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It also offers a brief description of Japan's large and varied sex industry, and of the role of foreign women within this labor sector.

Recommendations OWED JUSTICEThai Women Trafficked into Debt Bondage in Japan Human Rights Watch New York Washington London Brussels Copyright September 2000 by Human Rights Watch. This chapter begins with an overview of the patterns and characteristics of labor migration between Thailand and Japan, and in the region more generally, to provide a better understanding of some of the forces underlying the movement of women from Thailand to Japan.

International Legal Standards On Trafficking In Women VI. Migration between Asian countries has grown steadily since the early 1980s, when just over one million Asians were working in other countries in the region, to more than 6.5 million by mid-1997.

Economic forces in the sending country "push" migrants out when they are unable to find employment in adequately paying jobs; other migrants are "pulled" into the receiving country, usually by rapid economic growth which requires an inflow of cheap, unskilled labor.

These "undocumented" migrants are typically excluded from labor law protections and other state services, by law and/or practice.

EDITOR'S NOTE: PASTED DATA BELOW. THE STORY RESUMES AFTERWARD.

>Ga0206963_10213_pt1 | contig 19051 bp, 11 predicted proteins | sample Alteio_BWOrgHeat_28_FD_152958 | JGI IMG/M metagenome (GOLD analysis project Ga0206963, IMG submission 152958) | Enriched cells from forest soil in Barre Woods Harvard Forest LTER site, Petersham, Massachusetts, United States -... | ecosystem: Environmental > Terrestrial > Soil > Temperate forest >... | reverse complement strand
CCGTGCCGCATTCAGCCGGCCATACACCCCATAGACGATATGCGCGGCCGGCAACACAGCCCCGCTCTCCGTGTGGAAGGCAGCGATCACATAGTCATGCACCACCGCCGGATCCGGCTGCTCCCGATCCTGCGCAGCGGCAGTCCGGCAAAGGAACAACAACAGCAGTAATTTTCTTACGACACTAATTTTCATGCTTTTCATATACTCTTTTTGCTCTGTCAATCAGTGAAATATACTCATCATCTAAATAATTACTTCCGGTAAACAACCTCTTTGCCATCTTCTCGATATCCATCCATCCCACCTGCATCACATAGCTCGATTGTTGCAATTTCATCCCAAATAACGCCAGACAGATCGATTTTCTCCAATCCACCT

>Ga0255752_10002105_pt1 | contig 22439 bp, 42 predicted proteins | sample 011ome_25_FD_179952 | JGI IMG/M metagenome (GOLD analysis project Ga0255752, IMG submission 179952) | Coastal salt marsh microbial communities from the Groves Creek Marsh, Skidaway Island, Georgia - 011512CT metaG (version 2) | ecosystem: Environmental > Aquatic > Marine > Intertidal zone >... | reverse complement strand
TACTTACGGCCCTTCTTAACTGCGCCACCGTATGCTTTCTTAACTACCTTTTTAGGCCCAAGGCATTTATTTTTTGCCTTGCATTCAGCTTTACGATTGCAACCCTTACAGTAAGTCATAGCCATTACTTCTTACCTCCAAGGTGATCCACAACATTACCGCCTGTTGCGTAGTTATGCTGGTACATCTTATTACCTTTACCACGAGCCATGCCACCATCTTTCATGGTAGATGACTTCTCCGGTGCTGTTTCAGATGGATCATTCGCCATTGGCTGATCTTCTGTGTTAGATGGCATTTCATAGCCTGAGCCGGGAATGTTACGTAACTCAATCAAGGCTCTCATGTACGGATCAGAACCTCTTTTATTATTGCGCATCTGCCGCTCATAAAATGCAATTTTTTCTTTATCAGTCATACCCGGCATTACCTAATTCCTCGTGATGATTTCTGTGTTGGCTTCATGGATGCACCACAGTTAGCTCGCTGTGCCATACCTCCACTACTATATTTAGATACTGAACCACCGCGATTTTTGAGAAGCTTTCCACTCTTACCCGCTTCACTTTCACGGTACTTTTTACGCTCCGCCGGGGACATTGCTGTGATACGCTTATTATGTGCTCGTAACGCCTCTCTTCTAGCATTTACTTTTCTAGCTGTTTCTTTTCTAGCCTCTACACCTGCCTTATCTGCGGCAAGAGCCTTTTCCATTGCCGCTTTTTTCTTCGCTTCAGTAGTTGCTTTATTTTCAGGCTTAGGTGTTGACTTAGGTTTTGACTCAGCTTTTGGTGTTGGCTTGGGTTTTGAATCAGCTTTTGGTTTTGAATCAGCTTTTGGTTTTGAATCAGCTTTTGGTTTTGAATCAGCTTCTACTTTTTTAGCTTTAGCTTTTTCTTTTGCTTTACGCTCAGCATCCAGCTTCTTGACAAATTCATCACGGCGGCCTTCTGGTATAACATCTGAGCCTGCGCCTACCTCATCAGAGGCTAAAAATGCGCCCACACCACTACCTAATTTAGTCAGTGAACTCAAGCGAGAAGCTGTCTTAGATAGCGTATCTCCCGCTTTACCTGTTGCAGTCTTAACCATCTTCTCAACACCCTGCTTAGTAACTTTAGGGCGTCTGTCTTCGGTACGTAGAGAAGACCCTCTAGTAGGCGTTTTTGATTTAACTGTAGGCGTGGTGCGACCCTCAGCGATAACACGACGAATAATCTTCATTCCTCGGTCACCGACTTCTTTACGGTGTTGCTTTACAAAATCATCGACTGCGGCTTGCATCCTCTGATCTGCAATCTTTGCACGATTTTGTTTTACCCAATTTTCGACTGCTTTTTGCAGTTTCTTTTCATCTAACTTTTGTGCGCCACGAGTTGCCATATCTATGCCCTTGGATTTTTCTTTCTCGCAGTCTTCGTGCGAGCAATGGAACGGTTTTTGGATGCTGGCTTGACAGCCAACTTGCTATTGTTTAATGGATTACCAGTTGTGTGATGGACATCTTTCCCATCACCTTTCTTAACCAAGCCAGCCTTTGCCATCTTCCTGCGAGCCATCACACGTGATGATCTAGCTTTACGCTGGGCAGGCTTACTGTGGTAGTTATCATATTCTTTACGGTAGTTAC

By the mid-1970s, package sex tours were being advertised to Thailand, the Philippines, Taiwan, and Korea, and many companies included "weekend sex holidays" overseas as part of employees' yearly bonuses.

And, even more striking, the number of foreign nationals estimated to be residing illegally in Japan has almost tripled in less than a decade, from 106,000 in 1990 to 283,000 in 1997.

The vast majority entered the country through legal channels, but traveled on falsified documents or remained in Japan beyond their visa expiration date, and most are believed to be working in violation of immigration regulations.

Japanese economic expansion included large-scale investment in Thailand, often through joint ventures with Thai companies, thus fostering close economic ties between the two countries.

In 1993, the Thai Ministry of Labor estimated that there were 370,500 Thai nationals working abroad--counting both documented and undocumented migrants--including 100,000 in Japan and 216,000 in other Asian countries.